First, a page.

How will artificial intelligence be positioned at the center of the human experience?
In this fireside chat, Mark Reidl, Director of the Entertainment Intelligence Lab, speaks with Paul Li, Teaching Professor of Cognitive Science at UC Berkeley, about artificial intelligence approaches to automated story generation and interactive storytelling.
The discussion will explore ethical implications of AI and the impact this technology might have on systems and societies.
This event is organized in collaboration with InTeahouse.
6:30 – doors open
7:00 – discussion
7:40 – audience q&a
8:00 – networking
9:00 – doors close
Mark Riedl is an Associate Professor in the Georgia Tech School of Interactive Computing and director of the Entertainment Intelligence Lab. Mark’s research focuses on the intersection of artificial intelligence, virtual worlds, and storytelling. The principle research question Mark addresses through his research is: how can intelligent computational systems reason about and autonomously create engaging experiences for users of virtual worlds and computer games.
Mark’s primary research contributions are in the area of artificial intelligence approaches to automated story generation and interactive storytelling for entertainment, education, and training. Narrative is a cognitive tool used by humans for communication and sense-making. The goal of my narrative intelligence research is to discover new computational algorithms and models that can facilitate the development of intelligent computer systems that can reason about narrative in order to be better communicators, entertainers, and educators.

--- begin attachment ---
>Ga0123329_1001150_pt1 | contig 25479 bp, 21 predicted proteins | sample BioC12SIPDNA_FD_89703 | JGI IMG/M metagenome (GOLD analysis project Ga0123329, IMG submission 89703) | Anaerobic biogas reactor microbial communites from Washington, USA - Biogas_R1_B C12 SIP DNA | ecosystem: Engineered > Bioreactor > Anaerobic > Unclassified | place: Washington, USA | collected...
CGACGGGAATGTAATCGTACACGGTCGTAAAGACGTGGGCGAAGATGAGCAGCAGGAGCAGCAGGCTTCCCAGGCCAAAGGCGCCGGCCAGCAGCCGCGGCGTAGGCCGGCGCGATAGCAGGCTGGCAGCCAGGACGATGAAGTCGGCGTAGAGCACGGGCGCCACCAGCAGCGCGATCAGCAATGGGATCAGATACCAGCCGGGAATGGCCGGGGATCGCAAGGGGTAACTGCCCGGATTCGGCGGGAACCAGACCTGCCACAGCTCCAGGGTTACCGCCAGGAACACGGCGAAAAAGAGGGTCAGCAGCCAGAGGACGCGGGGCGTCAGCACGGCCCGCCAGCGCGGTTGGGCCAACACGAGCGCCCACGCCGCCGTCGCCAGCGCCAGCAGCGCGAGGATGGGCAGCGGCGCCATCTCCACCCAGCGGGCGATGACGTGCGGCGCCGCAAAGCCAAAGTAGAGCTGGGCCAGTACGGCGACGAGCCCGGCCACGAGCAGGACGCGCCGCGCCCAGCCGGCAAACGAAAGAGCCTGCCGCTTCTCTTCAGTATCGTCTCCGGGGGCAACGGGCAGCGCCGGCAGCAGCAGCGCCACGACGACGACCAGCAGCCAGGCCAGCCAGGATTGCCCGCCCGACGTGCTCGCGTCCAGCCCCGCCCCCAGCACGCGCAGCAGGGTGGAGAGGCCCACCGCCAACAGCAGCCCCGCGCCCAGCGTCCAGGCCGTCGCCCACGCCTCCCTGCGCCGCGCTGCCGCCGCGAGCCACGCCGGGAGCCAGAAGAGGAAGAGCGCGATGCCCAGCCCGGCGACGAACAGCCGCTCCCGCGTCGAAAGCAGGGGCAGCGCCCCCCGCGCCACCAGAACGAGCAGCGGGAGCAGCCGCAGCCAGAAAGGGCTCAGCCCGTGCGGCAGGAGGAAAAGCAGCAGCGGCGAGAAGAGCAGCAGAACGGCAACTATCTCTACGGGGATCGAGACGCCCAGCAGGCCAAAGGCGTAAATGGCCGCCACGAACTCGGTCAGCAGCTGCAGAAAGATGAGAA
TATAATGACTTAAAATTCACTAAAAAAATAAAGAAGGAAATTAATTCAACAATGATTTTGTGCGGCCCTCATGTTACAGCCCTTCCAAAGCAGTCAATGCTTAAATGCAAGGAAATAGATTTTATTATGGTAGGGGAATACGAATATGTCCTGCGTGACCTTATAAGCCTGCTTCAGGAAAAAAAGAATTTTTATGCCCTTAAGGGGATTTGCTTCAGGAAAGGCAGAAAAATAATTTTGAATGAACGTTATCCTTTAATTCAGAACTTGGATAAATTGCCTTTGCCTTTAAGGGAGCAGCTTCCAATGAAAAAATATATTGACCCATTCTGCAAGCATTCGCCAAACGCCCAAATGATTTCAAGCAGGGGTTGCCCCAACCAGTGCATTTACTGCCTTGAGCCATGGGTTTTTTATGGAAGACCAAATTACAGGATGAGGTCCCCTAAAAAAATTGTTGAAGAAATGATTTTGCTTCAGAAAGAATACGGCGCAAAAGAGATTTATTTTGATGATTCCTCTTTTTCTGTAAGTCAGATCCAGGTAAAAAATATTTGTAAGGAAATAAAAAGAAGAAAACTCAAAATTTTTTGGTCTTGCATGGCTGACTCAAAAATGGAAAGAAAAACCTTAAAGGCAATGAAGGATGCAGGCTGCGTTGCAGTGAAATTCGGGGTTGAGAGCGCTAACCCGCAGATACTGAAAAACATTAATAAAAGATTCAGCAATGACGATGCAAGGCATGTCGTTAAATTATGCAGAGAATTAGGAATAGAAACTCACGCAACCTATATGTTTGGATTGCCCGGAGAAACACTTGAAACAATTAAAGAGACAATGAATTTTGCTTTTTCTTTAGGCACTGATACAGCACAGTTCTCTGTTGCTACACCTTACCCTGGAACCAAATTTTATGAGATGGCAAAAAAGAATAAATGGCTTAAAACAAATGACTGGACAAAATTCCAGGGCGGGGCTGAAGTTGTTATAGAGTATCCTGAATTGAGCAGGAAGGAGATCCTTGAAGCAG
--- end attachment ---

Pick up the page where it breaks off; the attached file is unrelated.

Paul Li is a teaching professor in cognitive science at UC Berkeley. He is the co-author of the textbook The Cognitive Sciences, and has written for Scientific American Mind, Psychology Today, and was employee number 2 at Lumosity, where he was the company’s first founding research scientist. He was recently an episode consultant for National Geographic Channel’s Emmy-nominated series, Brain Games.
He has been invited to teach at several universities, including Seoul National University, The Indian Institutes of Technology, and Stanford University. Paul received his graduate degree in neuroscience from Columbia University, New York.